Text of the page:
In the Arena

The Myth of the Decisive Blow

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The brilliant Israeli writer David Grossman has an op-ed in the New York Times today calling for a unilateral cease fire by the Israelis in Gaza. I agree with him. 

It is significant that Grossman, who tends toward the peaceable and writes with the authority of a father who lost his son in the 2006 Lebanon fiasco, does not oppose the initial assault against Hamas. I agree with that, too. Hamas was asking for it. The constant missile strikes into Israel were intolerable, with the promise of worse to come. Hamas had taken the opportunity to build a considerable arsenal during the cease fire (a pause that Hamas, not the Israelis, abandoned). So, of course, Israel was justified in its targeted attacks on the Hamas weapons caches, military training facilities and military leadership in the first days of its offensive–and it is justified in its campaign to eliminate the tunnels from Gaza to Egypt that are the source of much of the weapons and contraband. 

But the longer this offensive continues, the more it begins to seem that Israel is aiming for a “decisive blow” against Hamas–an impossibility, a fantasy promulgated by decisive blowhards, that raises the stakes in this operation and makes it more likely that Israel will emerge from this the perceived loser. Beyond the public relations consequences, there is also the likelihood that with the best targets taken out, lesser targets will yield increased civilian casualties and foolish over-targeting, which is what happened in Beirut in 2006. If Hamas survives a continued aerial onslaught and ground war, which it surely will, it wins. 

 If the offensive ends now–with a flood of humanitarian aid from Israel and its allies–a significant message will have been sent to Hamas: if you persist in lobbing rockets at our civilians, we will reserve the right to punish you severely, peremptorily, at a time of our choosing. (The current offensive has also sent Hamas a significant message from the neighboring moderate Arab countries, especially Egypt: don’t expect any sympathy from us.)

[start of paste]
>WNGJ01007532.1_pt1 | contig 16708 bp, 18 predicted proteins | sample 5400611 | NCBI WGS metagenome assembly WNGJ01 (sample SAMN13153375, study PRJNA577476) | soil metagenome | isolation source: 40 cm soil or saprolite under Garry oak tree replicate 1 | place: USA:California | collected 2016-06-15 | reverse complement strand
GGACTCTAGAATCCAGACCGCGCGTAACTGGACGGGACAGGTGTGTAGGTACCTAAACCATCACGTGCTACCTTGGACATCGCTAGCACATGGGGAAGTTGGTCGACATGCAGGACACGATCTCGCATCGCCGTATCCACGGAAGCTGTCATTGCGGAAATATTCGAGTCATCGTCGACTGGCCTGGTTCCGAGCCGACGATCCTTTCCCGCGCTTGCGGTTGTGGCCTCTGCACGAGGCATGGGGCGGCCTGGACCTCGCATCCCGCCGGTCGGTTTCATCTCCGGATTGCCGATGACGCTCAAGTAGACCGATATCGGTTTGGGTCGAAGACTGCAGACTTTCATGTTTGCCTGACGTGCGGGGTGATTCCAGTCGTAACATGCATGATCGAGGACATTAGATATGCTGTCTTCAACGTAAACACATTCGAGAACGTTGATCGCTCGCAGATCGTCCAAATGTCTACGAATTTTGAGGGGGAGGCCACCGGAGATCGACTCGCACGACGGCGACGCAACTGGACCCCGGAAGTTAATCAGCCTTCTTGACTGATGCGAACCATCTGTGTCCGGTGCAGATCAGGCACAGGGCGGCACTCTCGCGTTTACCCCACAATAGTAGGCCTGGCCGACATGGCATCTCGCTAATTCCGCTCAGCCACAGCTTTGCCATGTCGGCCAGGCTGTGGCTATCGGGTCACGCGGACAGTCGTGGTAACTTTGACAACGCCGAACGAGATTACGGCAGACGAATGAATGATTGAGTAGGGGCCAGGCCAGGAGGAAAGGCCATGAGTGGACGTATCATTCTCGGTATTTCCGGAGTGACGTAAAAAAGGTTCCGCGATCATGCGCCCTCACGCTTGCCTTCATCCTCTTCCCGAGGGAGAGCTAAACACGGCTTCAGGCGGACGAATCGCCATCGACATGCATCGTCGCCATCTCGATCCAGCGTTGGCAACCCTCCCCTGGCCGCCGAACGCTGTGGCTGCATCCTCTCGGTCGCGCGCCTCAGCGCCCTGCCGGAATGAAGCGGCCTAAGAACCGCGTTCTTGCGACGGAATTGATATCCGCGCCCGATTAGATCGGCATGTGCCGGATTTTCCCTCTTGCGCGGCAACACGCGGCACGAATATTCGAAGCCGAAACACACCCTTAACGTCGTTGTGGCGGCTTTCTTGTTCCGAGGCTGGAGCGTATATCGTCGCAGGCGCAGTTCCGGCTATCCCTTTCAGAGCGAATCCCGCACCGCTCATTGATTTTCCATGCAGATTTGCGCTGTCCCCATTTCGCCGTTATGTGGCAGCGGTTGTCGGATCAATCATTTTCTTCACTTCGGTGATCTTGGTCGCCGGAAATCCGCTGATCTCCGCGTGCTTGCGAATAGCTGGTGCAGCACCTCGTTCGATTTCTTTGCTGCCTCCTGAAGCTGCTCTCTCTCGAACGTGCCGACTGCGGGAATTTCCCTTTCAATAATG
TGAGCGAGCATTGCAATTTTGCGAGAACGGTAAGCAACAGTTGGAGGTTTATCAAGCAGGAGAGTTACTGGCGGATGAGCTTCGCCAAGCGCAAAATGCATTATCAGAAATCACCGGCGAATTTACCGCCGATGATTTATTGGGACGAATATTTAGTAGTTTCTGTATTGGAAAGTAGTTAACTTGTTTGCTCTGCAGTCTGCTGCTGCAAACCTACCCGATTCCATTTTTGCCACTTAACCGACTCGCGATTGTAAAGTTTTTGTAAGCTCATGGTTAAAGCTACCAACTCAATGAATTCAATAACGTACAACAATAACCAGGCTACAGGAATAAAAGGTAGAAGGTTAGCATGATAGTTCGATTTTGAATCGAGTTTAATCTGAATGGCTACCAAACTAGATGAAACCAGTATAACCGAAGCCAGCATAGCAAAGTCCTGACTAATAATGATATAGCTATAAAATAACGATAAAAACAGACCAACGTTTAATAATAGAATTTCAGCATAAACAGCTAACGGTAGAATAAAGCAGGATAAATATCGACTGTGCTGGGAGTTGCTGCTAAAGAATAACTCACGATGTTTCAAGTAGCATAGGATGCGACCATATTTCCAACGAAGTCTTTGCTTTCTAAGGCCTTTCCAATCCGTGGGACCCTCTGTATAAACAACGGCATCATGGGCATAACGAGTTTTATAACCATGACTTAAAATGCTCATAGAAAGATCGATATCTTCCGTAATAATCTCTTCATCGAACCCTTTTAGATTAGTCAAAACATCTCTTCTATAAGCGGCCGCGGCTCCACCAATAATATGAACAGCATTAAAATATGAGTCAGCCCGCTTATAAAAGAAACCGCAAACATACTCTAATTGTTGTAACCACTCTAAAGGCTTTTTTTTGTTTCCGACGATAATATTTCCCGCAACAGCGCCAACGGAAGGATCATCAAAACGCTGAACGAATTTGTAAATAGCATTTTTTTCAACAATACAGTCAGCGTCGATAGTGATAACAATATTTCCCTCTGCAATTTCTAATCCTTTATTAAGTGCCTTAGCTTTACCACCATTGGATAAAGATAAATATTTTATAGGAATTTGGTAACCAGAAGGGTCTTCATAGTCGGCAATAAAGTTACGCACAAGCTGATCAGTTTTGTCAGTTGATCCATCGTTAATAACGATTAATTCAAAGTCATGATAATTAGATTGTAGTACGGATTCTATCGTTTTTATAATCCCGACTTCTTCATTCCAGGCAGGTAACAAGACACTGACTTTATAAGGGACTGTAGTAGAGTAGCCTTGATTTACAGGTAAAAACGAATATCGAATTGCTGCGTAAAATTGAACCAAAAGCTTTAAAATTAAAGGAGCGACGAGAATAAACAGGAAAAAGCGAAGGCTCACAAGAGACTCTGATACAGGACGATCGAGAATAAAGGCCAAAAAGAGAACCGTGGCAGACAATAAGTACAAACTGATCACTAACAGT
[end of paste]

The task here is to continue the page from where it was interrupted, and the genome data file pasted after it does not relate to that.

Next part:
Ultimately, the only solution to the situation in Gaza–if there is one–is intense, patient, long-term negotiations mediated by the United States and, perhaps, by Israel’s neighbors. The Bush Administration, egged on by Jewish neoconservatives and Christian evangelicals, sided too often and without question with Israeli military overreactions and foolish strategies–such as the 2006 Lebanon war and the unilateral abandonment of Gaza (without fully negotiating the future relationship between Israel and Gaza). It thereby relinquished what should be the U.S. government’s natural role, as an interlocutor trusted by both sides. 

In the end, there are no decisive blows in Gaza. There are occasional military actions to limit the military threat of Hamas. And there are negotiations. If the negotiations–which should include direct talks with Hamas–work, ultimately there may  no longer be a need for military actions. But that will require a more balanced U.S. foreign policy and a saner Hamas, chastened perhaps by this week’s necessary Israeli kinetics.

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